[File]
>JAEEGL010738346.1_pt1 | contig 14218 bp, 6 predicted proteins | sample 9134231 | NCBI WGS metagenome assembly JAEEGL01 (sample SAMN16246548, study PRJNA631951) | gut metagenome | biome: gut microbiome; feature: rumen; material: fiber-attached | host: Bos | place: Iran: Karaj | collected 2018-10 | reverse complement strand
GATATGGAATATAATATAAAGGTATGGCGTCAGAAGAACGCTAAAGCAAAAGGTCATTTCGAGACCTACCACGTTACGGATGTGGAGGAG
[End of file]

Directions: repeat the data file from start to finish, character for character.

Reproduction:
>JAEEGL010738346.1_pt1 | contig 14218 bp, 6 predicted proteins | sample 9134231 | NCBI WGS metagenome assembly JAEEGL01 (sample SAMN16246548, study PRJNA631951) | gut metagenome | biome: gut microbiome; feature: rumen; material: fiber-attached | host: Bos | place: Iran: Karaj | collected 2018-10 | reverse complement strand
GATATGGAATATAATATAAAGGTATGGCGTCAGAAGAACGCTAAAGCAAAAGGTCATTTCGAGACCTACCACGTTACGGATGTGGAGGAG